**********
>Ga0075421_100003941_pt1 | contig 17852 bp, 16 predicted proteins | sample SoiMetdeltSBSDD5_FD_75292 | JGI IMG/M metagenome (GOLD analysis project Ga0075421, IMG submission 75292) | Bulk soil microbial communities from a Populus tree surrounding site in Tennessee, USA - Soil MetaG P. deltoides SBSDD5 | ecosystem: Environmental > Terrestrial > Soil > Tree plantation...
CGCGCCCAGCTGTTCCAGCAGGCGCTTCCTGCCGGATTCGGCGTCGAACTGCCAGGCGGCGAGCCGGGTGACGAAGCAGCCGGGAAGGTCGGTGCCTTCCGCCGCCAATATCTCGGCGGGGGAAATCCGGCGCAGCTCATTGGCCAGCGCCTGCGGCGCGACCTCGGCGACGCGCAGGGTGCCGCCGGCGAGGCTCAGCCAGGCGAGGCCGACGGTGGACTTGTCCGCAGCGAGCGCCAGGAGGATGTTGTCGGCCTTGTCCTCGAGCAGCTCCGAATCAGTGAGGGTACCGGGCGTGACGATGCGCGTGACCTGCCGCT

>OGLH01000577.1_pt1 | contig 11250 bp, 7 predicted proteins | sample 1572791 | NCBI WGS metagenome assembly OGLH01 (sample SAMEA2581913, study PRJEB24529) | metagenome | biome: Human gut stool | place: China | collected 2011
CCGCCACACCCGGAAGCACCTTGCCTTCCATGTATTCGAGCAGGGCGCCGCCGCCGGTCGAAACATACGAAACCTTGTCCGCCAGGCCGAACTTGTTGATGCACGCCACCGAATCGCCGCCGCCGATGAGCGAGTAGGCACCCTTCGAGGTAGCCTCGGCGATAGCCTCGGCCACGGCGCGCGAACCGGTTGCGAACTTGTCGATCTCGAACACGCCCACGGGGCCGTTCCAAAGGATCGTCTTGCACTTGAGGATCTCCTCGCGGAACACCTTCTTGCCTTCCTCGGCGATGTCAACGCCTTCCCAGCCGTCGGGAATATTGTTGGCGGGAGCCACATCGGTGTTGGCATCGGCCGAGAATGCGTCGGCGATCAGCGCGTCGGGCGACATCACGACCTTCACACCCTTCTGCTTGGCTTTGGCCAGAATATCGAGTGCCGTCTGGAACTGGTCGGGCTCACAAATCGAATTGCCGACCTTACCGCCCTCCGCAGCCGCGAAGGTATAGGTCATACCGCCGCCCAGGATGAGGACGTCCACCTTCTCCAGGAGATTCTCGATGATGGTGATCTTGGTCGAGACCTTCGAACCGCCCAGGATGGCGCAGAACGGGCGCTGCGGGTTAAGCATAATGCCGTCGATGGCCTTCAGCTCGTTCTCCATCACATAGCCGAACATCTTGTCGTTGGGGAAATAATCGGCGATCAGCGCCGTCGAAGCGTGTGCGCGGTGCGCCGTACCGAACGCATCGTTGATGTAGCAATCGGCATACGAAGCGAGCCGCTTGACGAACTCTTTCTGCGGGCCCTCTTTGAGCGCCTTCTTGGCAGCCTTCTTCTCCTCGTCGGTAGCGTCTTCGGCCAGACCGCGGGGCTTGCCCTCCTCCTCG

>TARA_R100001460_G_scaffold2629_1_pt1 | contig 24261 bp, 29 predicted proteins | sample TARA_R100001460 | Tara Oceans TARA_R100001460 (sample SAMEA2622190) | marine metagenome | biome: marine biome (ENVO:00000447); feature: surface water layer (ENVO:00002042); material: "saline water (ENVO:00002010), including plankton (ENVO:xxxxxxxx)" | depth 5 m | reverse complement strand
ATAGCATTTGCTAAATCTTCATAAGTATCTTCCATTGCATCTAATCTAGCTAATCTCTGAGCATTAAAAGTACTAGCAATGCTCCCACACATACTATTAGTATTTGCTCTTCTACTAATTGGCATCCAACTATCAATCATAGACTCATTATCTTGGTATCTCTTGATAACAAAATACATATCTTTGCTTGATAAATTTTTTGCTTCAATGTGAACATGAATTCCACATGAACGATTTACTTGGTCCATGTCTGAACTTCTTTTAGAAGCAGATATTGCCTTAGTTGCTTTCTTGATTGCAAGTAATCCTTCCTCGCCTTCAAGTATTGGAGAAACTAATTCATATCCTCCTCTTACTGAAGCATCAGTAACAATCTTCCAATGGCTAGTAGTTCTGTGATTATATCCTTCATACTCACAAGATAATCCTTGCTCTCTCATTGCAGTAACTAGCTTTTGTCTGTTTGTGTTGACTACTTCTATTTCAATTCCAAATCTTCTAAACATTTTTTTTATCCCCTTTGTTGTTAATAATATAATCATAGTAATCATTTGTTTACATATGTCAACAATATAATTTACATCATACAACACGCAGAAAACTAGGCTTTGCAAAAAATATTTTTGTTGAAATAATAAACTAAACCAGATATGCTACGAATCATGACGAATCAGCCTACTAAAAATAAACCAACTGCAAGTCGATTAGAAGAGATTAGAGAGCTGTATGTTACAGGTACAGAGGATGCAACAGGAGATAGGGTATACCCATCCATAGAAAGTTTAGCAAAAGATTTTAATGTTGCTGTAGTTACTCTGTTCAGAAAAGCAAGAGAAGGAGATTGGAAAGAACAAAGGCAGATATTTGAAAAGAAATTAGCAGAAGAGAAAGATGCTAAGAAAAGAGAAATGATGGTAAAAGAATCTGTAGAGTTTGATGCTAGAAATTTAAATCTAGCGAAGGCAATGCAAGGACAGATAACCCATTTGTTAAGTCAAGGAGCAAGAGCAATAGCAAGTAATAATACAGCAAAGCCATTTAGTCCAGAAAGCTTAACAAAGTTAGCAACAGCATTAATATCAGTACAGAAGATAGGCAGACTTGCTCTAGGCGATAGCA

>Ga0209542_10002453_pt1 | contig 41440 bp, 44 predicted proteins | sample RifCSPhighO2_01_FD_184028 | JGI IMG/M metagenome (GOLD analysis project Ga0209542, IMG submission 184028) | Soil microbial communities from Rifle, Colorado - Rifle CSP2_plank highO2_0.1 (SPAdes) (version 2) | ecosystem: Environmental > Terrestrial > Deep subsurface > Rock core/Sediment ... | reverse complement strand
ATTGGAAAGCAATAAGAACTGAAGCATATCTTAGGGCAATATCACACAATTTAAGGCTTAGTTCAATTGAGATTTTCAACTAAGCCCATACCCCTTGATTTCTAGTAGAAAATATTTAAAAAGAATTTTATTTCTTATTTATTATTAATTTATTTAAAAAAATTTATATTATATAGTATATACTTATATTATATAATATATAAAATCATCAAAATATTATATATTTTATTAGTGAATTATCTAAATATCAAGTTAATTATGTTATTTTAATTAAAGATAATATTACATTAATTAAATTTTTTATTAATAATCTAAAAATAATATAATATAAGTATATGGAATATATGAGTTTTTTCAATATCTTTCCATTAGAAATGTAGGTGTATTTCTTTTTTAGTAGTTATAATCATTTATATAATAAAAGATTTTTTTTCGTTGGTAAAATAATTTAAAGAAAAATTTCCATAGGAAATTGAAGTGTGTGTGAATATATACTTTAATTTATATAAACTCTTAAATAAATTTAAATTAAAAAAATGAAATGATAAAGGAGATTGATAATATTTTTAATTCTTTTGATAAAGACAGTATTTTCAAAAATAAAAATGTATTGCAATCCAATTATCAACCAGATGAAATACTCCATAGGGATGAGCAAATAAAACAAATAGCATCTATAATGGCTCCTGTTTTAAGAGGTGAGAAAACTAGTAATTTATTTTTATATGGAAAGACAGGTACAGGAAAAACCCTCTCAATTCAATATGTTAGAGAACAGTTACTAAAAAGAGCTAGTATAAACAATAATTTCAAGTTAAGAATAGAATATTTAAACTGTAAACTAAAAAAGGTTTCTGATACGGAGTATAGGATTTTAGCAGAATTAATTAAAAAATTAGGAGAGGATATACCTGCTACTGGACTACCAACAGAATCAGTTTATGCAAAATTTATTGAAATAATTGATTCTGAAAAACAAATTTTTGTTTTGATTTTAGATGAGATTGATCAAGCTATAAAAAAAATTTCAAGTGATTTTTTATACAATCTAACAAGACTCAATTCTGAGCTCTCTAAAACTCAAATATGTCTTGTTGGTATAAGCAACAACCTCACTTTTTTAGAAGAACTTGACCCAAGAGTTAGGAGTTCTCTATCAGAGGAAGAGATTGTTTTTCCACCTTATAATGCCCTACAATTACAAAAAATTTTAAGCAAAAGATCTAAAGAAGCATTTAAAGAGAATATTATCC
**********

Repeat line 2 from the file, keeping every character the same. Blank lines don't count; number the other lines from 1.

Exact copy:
CGCGCCCAGCTGTTCCAGCAGGCGCTTCCTGCCGGATTCGGCGTCGAACTGCCAGGCGGCGAGCCGGGTGACGAAGCAGCCGGGAAGGTCGGTGCCTTCCGCCGCCAATATCTCGGCGGGGGAAATCCGGCGCAGCTCATTGGCCAGCGCCTGCGGCGCGACCTCGGCGACGCGCAGGGTGCCGCCGGCGAGGCTCAGCCAGGCGAGGCCGACGGTGGACTTGTCCGCAGCGAGCGCCAGGAGGATGTTGTCGGCCTTGTCCTCGAGCAGCTCCGAATCAGTGAGGGTACCGGGCGTGACGATGCGCGTGACCTGCCGCT